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Support Systems during the Holidays

As the days get shorter and the temperatures get colder, many people start to experience seasonal depression. On top of dealing with the transition to winter, everyone begins managing the tasks and activities that come with the holiday season. Whether it’s hosting responsibilities, family tensions, or the economic strain of gift giving, everyone has something that causes them stress throughout the holidays. And dealing with stress, can exacerbate depression, anxiety, and other negative feelings that can take a toll on any individual.

This is why National Stress Free Family Holiday Month is observed in December. This national observance was created to recognize that although the holidays are supposed to be a time for joy, they are actually often the cause of added stress in many people’s lives.

When struggling with stress and mental illness, a key component to recovery is having a healthy support system. “Having a healthy support system can help you manage everyday stressors, make difficult decisions, or even offer support during a crisis situation,” says Lynn McGann, LCSW, a Mental Health Therapist at St. Clair Health. A support system comprised of people that you respect and trust can have a positive impact on your overall mental health and help to combat social isolation and loneliness.

Many people often ask Lynn where they should start if they do not have anyone to lean on for support. She has found that it is rare that a person has no one that they can turn to in tough situations. Often times, those who are struggling with depression have people reaching out to them, but they may feel pushed away because the depressed person has low energy and no motivation or feels as though they are a burden. Lynn suggests the best thing to do is start with something small such as answering text messages. From there, you can slowly work on putting yourself out there and asking for help.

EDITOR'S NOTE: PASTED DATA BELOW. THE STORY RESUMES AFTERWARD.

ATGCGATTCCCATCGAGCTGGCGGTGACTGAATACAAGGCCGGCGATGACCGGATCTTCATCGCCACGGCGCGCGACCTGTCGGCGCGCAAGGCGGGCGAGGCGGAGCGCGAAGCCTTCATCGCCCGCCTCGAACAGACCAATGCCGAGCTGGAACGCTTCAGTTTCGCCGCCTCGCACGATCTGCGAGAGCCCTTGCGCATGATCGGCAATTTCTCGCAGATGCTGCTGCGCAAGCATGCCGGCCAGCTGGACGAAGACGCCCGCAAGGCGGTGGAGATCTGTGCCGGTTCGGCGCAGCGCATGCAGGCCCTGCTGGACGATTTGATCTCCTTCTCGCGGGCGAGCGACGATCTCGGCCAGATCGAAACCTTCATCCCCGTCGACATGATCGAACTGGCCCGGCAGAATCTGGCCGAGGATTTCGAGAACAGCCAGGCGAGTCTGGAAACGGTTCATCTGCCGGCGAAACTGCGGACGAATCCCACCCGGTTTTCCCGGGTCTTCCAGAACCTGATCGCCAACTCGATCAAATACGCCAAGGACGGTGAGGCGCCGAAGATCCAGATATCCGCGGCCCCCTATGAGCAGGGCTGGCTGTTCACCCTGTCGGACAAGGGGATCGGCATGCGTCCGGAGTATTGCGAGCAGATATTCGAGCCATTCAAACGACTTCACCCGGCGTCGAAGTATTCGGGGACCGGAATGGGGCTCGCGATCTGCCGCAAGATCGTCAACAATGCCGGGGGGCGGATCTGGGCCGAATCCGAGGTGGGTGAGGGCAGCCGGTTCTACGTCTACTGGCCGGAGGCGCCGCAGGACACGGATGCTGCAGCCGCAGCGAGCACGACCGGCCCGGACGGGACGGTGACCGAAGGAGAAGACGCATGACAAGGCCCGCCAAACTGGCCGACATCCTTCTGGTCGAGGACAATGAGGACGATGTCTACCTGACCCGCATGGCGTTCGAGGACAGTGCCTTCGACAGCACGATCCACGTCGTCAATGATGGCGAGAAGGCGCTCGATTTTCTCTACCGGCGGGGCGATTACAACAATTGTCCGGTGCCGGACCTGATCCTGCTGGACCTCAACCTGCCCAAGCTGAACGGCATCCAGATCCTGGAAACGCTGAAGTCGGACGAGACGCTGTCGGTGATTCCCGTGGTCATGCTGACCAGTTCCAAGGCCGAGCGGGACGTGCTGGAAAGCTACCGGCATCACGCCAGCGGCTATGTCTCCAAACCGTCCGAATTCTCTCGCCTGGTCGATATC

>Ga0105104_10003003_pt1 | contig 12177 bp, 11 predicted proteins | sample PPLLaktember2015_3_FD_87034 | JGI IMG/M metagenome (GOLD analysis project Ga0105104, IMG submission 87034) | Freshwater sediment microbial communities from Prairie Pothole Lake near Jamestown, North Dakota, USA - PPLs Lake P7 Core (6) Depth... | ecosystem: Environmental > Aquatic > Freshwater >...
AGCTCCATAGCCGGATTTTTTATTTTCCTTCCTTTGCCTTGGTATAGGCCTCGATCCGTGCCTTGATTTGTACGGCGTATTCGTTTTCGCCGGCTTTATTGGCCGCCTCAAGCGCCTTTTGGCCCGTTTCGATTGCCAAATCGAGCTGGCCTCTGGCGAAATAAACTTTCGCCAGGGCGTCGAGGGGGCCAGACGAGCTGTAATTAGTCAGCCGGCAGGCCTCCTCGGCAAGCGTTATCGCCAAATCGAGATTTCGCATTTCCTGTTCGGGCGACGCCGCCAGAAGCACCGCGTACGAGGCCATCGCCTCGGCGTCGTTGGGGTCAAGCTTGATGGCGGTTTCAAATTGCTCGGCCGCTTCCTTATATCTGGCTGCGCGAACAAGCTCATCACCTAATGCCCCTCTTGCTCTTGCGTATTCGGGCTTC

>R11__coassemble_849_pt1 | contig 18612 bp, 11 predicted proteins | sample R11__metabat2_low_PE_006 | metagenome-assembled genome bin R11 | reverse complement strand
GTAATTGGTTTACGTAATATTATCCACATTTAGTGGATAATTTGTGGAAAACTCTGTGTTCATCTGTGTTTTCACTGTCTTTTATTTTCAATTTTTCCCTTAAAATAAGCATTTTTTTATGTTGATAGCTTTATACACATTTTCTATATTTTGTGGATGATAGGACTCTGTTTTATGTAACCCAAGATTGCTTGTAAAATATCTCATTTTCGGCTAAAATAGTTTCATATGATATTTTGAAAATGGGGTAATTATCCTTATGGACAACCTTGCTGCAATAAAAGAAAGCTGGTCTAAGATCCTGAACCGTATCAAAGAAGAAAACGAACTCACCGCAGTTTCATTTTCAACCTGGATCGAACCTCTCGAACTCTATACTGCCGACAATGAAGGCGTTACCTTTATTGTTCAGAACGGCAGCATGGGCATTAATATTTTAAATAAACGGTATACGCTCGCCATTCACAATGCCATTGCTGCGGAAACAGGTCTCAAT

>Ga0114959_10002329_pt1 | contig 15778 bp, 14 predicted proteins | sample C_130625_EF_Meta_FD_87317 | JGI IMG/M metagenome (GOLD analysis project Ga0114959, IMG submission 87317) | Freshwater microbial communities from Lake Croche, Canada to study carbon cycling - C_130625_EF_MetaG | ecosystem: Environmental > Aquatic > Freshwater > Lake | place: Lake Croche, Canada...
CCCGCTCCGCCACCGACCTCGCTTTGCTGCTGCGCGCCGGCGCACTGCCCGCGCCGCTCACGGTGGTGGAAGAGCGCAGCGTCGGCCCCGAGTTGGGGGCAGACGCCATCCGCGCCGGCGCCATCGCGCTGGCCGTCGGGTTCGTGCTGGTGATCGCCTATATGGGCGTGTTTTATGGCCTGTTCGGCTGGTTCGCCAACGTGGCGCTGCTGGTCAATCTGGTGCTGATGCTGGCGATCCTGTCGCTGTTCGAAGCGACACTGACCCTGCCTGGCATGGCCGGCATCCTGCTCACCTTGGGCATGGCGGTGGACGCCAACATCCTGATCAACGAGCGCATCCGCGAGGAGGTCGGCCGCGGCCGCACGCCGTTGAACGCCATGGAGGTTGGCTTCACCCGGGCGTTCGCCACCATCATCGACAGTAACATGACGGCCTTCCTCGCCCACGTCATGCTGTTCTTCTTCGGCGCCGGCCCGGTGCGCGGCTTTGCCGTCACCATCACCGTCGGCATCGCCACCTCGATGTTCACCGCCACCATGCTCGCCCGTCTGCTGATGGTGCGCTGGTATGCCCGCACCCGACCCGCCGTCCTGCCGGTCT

“When it comes to identifying a support system, it’s important to remember that there may not be one person you confide in about everything and that’s OK,” says Lynn. You may have a coworker you talk to about work related issues and a family member or friend you talk to about your spouse or children. You may also have a therapist or psychiatrist you rely on for mental health concerns. Everyone’s support system is different, and the number of people within your support system does not matter. What matters is whether or not you trust them.

If you are struggling to build your support system or need to speak to someone outside of your support system, there are resources available to help you, including:

  • The National Alliance on Mental Illness (NAMI) has local support groups that aim to help individuals seeking mental health support. The organization also offers a Family-to-Family program dedicated to educating the loved ones of people with mental health conditions.
  • If you are an Allegheny County resident, you can utilize the Peer Support Warmline by calling 1.866.661.9276. The Warmline is available daily from 9:00 am – 1:00 am and gives you the opportunity to speak with someone who will actively listen to, empathize with, and encourage you.
  • If you are in need of immediate help you can also utilize the Suicide and Crisis Lifeline. Trained crisis workers are available 24 hours a day, 7 days a week. They are there to provide you with crisis counseling and mental health referrals. You can find more information about the Suicide and Crisis Lifeline by going to https://www.mentalhealth.gov/get-help/immediate-help.

Lynn also recommends developing a support system by connecting with people whom you share interests with. You can do this by joining a club, attending a place of worship, signing up for a support group, or volunteering. You can find local events on www.meetup.com. You can also find local support groups by checking out Mental Health America’s local chapter at www.mhaswpa.org.

It’s important to remember it may take time to build a support group. It is okay to utilize your support system while also exploring resources available for you if you are struggling. Everyone’s journey is different and everyone needs to be supported!